Fourth Paragraph. Your word "directly" is misleading; it could be construed to mean "at once." Plain clarity is better than ornate obscurity. I note your sensitive marginal remark: "Rather unkind to French feelings--referring to Moscow." Indeed I have not been concerning myself about French feelings, but only about stating the facts. I have said several uncourteous things about the French-- calling them a "nation of ingrates" in one place--but you have been so busy editing commas & semicolons that you overlooked them & failed to get scared at them. The next paragraph ends with a slur at the French, but I have reasons for thinking you mistook it for a compliment. It is discouraging to try to penetrate a mind like yours. You ought to get it out & dance on it.

That would take some of the rigidity out of it. And you ought to use it sometimes; that would help. If you had done this every now & then along through life it would not have petrified.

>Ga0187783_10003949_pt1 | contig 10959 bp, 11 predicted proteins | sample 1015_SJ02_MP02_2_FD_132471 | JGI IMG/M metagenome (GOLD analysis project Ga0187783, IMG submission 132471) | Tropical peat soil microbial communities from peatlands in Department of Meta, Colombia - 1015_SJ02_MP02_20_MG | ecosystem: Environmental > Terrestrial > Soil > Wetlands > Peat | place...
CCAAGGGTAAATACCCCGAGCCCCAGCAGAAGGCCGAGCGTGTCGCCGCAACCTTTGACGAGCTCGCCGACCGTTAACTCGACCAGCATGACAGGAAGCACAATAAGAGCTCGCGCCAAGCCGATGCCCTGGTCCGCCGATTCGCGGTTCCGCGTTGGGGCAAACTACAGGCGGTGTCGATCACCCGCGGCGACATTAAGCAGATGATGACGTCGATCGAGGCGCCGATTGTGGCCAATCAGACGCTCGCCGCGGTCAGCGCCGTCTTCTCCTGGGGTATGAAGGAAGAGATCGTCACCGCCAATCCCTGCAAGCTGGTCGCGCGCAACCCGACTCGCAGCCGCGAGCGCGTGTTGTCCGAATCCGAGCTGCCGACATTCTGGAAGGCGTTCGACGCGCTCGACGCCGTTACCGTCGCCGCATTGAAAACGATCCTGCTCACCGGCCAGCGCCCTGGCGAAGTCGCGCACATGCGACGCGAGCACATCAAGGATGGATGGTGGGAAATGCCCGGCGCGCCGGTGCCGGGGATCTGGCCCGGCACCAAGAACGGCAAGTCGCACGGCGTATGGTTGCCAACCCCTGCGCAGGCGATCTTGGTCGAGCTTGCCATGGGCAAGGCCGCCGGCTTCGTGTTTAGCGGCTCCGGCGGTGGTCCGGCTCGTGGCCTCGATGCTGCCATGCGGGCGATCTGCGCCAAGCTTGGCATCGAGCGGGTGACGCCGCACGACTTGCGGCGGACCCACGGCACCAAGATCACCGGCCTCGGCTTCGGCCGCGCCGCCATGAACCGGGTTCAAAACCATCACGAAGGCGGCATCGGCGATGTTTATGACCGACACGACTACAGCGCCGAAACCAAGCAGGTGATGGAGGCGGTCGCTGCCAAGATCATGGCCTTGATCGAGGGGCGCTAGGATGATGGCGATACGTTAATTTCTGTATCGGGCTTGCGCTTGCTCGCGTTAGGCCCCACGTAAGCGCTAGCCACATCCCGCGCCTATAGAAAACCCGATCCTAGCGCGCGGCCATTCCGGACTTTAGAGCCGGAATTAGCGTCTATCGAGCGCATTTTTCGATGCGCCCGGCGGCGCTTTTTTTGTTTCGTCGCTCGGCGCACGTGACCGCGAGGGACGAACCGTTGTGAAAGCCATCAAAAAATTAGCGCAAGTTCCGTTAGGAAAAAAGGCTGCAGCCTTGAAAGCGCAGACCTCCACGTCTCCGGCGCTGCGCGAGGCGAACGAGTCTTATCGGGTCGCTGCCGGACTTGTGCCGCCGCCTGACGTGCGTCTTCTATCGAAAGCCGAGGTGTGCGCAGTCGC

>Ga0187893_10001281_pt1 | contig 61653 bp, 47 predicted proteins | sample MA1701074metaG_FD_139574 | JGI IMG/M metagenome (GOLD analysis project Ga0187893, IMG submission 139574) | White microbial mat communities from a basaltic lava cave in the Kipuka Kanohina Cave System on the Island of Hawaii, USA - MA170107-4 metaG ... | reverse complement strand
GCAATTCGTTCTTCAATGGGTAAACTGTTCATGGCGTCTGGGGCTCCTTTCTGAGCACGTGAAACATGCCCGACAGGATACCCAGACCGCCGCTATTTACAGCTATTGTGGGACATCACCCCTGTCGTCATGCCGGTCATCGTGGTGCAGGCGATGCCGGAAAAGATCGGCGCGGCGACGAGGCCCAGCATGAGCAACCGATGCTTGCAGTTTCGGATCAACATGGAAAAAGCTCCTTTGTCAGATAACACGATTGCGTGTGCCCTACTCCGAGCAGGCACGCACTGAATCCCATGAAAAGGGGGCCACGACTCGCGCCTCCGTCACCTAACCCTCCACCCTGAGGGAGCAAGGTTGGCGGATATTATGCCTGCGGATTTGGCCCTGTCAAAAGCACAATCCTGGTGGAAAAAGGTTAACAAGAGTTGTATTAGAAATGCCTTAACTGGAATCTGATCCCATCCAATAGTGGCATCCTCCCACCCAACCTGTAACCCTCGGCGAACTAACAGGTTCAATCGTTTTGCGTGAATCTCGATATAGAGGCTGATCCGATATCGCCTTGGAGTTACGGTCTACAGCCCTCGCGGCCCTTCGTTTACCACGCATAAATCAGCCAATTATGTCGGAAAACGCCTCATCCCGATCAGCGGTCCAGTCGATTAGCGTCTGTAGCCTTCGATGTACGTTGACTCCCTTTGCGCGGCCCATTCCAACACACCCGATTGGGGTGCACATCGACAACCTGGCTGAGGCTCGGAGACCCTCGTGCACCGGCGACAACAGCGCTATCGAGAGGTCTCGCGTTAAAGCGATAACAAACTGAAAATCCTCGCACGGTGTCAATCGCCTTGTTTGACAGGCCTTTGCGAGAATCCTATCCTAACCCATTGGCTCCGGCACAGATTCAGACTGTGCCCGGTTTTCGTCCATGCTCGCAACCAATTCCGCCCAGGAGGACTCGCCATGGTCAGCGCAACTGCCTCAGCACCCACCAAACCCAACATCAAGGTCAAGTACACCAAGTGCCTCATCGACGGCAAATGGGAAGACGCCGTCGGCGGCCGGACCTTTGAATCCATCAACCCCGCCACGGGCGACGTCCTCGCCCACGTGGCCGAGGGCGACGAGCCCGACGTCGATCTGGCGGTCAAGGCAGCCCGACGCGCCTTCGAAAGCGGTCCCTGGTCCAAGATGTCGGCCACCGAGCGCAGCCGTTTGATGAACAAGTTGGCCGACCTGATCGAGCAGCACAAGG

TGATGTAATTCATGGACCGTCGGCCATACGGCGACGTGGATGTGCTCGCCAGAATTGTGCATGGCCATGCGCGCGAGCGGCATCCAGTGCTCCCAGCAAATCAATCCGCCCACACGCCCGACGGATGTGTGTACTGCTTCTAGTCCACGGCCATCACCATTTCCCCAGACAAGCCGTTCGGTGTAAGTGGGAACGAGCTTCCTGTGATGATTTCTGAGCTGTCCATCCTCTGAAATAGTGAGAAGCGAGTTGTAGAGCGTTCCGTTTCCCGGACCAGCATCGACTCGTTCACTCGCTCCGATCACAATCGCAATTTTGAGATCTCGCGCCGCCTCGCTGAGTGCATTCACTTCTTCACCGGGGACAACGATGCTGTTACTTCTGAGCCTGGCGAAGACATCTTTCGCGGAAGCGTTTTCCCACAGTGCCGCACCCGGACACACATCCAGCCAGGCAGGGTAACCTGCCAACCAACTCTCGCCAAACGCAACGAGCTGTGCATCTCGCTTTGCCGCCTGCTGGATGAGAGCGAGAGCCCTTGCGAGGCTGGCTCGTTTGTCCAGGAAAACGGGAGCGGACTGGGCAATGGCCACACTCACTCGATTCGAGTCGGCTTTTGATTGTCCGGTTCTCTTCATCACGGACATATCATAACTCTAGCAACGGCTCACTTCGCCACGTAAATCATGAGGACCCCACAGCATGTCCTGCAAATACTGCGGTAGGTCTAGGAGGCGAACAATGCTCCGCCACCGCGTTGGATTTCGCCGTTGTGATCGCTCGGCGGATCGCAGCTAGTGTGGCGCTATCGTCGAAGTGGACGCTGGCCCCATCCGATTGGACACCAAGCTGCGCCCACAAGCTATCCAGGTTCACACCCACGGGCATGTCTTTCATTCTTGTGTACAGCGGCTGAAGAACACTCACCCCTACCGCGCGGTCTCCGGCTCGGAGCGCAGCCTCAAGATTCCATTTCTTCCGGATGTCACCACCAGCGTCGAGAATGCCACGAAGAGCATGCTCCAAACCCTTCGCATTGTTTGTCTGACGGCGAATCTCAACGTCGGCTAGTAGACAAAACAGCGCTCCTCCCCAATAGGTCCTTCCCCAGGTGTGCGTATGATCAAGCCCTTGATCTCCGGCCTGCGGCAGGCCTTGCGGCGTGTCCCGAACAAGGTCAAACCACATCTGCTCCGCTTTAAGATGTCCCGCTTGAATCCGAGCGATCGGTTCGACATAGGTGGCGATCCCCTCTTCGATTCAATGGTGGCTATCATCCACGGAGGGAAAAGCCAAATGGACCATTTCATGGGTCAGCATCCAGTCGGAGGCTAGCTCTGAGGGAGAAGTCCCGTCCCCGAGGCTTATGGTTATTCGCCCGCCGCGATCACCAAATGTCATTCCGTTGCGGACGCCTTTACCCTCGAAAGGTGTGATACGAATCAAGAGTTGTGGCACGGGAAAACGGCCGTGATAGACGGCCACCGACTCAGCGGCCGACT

Fifth Paragraph. Thus far I regard this as your masterpiece! You are really perfect in the great art of reducing simple & dignified speech to clumsy & vapid commonplace.

Sixth Paragraph. You have a singularly fine & aristocratic disrespect for homely & unpretending English. Every time I use "go back" you get out your polisher & slick it up to "return." "Return" is suited only to the drawing-room--it is ducal, & says itself with a simper & a smirk.